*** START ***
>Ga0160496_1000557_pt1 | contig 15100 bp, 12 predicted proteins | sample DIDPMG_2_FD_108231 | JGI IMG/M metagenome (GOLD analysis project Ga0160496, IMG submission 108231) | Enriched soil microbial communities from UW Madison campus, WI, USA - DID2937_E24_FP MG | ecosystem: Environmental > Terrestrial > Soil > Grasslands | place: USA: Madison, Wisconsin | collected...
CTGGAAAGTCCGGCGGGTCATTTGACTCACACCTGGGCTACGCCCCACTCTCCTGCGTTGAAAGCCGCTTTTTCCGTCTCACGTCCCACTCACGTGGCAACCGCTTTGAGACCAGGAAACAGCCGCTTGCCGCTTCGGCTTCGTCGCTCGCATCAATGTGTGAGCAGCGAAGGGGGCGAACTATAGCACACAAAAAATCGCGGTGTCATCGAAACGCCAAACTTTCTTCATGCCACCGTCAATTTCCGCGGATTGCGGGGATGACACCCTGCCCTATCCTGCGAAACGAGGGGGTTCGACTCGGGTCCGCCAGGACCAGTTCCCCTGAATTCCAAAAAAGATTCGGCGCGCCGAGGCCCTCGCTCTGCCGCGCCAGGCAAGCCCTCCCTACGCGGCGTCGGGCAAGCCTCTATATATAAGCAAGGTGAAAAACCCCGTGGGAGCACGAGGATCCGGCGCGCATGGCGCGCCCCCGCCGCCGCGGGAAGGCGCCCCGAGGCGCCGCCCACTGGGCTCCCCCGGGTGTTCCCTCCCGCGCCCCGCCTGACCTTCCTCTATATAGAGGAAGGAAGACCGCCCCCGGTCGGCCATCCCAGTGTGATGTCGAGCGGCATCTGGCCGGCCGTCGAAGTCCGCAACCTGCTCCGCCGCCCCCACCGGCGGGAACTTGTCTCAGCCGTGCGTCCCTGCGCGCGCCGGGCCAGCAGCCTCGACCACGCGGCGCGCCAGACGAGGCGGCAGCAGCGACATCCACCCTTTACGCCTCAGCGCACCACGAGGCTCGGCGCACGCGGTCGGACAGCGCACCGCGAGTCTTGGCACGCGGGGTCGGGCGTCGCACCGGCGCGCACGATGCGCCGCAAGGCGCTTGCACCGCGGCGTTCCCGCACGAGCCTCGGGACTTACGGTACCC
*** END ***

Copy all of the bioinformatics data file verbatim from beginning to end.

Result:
>Ga0160496_1000557_pt1 | contig 15100 bp, 12 predicted proteins | sample DIDPMG_2_FD_108231 | JGI IMG/M metagenome (GOLD analysis project Ga0160496, IMG submission 108231) | Enriched soil microbial communities from UW Madison campus, WI, USA - DID2937_E24_FP MG | ecosystem: Environmental > Terrestrial > Soil > Grasslands | place: USA: Madison, Wisconsin | collected...
CTGGAAAGTCCGGCGGGTCATTTGACTCACACCTGGGCTACGCCCCACTCTCCTGCGTTGAAAGCCGCTTTTTCCGTCTCACGTCCCACTCACGTGGCAACCGCTTTGAGACCAGGAAACAGCCGCTTGCCGCTTCGGCTTCGTCGCTCGCATCAATGTGTGAGCAGCGAAGGGGGCGAACTATAGCACACAAAAAATCGCGGTGTCATCGAAACGCCAAACTTTCTTCATGCCACCGTCAATTTCCGCGGATTGCGGGGATGACACCCTGCCCTATCCTGCGAAACGAGGGGGTTCGACTCGGGTCCGCCAGGACCAGTTCCCCTGAATTCCAAAAAAGATTCGGCGCGCCGAGGCCCTCGCTCTGCCGCGCCAGGCAAGCCCTCCCTACGCGGCGTCGGGCAAGCCTCTATATATAAGCAAGGTGAAAAACCCCGTGGGAGCACGAGGATCCGGCGCGCATGGCGCGCCCCCGCCGCCGCGGGAAGGCGCCCCGAGGCGCCGCCCACTGGGCTCCCCCGGGTGTTCCCTCCCGCGCCCCGCCTGACCTTCCTCTATATAGAGGAAGGAAGACCGCCCCCGGTCGGCCATCCCAGTGTGATGTCGAGCGGCATCTGGCCGGCCGTCGAAGTCCGCAACCTGCTCCGCCGCCCCCACCGGCGGGAACTTGTCTCAGCCGTGCGTCCCTGCGCGCGCCGGGCCAGCAGCCTCGACCACGCGGCGCGCCAGACGAGGCGGCAGCAGCGACATCCACCCTTTACGCCTCAGCGCACCACGAGGCTCGGCGCACGCGGTCGGACAGCGCACCGCGAGTCTTGGCACGCGGGGTCGGGCGTCGCACCGGCGCGCACGATGCGCCGCAAGGCGCTTGCACCGCGGCGTTCCCGCACGAGCCTCGGGACTTACGGTACCC